It is well established that expert witnesses who offer their opinions to juries must build testimony from a solid foundation of reliable methodology that supports their conclusions. The Daubert standard of evaluating the reliability of testimony applies to any expert, including, as a recent federal decision highlights, expert witnesses whose testimony is focused strictly on determining appropriate damage awards. In Sloan Valve Company v Zurn Industries, a federal judge in the Northern District of Illinois showed that damages expert witnesses must base their testimony on credible methods of collecting and investigating data – holding damage testimony to a high standard that all experts must satisfy.
Sloan Valve filed a lawsuit against Zurn Industries for an alleged patent infringement on its toilet plumbing fixtures. According to Sloan, Zurn copied flush toilet designs that allows users to alter the volume of flush water by changing the direction of the handle. During expert witness discovery, Sloan presented the testimony of Richard Bero to identify the damages Zurn’s patent infringement cost Sloan in terms of lost business.
As part of his analysis, Mr. Bero analyzed the market value of the valve assembly to calculate Zurn’s potential profits from Sloan’s lost sales. After hearing the damage analysis, Zurn moved to exclude the expert testimony for a number of reasons stemming from Bero’s failure to demonstrate that he used reasonable and reliable calculations during the course of his investigation. Applying a Daubert review of Bero’s methodology, the judge agreed and Sloan’s damages expert was precluded from testifying at trial.
Damages Expert Witness Testimony is Dismissed
The Court in Sloan v Zurn determined that the plaintiff’s damages expert witness presented a flawed testimony for a number of reasons. When analyzing the damages caused by Zurn’s alleged patent infringement, Mr. Bero:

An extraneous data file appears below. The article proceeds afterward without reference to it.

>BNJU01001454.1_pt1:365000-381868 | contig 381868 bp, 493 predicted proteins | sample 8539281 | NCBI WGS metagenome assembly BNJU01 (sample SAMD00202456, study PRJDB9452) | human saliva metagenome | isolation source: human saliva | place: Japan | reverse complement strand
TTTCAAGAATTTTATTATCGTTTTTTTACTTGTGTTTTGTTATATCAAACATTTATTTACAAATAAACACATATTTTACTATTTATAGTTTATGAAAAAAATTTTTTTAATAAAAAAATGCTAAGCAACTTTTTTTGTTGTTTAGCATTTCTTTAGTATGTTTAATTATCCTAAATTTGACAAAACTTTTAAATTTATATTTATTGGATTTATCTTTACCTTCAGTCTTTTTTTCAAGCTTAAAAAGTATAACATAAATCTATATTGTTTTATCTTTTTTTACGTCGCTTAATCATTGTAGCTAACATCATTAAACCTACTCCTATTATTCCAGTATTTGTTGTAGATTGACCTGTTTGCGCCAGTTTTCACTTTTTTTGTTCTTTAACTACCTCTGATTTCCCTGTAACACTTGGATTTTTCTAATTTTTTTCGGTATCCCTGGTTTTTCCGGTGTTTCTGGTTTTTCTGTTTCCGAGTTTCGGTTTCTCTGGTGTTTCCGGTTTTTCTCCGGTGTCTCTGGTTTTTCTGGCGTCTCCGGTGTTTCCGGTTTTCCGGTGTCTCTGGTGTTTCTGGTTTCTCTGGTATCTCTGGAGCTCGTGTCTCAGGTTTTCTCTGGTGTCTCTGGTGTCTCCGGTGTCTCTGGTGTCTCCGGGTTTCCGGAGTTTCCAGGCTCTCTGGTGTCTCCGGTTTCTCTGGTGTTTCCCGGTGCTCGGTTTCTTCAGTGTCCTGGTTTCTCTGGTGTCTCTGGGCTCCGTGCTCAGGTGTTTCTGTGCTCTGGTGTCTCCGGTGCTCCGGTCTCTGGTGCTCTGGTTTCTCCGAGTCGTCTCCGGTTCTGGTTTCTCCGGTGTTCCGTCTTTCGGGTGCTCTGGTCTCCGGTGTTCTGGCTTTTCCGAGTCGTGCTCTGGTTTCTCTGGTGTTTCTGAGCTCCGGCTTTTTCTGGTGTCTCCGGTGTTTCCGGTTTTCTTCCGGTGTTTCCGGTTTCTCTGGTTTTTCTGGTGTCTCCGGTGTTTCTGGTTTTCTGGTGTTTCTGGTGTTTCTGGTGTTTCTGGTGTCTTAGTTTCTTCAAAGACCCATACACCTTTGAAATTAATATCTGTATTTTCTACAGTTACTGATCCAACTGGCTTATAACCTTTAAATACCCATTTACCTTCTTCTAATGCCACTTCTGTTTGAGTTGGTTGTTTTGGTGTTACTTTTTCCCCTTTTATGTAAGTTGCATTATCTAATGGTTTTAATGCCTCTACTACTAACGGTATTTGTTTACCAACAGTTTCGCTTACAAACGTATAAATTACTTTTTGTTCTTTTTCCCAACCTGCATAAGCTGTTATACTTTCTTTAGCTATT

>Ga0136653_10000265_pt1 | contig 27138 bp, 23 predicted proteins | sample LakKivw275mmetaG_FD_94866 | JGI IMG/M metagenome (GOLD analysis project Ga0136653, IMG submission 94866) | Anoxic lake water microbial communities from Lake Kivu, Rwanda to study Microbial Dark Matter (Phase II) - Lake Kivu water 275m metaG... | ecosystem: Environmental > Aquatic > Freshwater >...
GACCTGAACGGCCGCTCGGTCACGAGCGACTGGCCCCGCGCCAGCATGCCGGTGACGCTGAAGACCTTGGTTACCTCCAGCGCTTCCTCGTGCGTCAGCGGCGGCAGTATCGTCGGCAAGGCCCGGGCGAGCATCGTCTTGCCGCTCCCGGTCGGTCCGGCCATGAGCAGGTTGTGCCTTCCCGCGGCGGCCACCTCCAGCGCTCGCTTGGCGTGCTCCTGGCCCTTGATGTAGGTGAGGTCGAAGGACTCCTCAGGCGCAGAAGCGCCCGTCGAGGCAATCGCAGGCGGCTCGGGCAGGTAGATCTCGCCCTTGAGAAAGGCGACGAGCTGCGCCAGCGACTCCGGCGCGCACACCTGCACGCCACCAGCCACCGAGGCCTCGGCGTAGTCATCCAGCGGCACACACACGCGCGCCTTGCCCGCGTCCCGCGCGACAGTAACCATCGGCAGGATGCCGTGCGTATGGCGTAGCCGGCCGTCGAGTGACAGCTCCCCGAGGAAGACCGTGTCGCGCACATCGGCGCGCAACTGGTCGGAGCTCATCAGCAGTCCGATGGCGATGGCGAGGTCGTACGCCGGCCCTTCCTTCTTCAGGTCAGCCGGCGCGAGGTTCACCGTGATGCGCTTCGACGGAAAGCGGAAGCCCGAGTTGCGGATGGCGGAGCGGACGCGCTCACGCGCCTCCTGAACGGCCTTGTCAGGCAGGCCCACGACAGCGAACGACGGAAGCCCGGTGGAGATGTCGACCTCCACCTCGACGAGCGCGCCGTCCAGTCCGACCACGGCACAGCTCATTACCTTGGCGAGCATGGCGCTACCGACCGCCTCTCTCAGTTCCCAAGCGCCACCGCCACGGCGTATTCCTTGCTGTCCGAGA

- Failed to narrowly tailor his analysis to the specific parts at issue in the patent dispute
- Improperly included lost profits from related products sold by Sloan
- Predicted, with no reliable method to his analysis, that Sloan would have been able to sell the parts at a higher price than Zurn had the patent infringement not occurred
- Conducted his investigation without using any accepted method of royalty analysis, instead choosing to formulate a basic calculation that contrived an unsupported damages figure based on the biased testimony of Sloan executives and broad assumptions of the effect Zurn’s infringement had on Sloan’s sales
Mr. Bero’s testimony predicting Sloan’s damages from lost business lacked reliable and professionally verified methods for identifying the cost of patent infringement. The Court was unconvinced that Mr. Bero’s economic prediction was sufficiently supported by proven royalty analysis, and as such rejected his financial expert witness testimony.
Sloan Decision Demonstrates Importance of Daubert Standards
The Sloan decision serves as a reminder that the methodologies of data collection and investigation used by damages expert witnesses must be just as sound as that used by experts who help juries determine the outcome of a lawsuit. As with any expert witness, financial professionals hired to testify to damages have available an established set of methods that a court will look to when verifying the reliability of testimony, and a party hiring a financial expert must be sure the expert is incorporating them. The Daubert standards of expert witness testimony apply to all professionals called upon to inform judges and juries – including those who focus solely on calculating damages.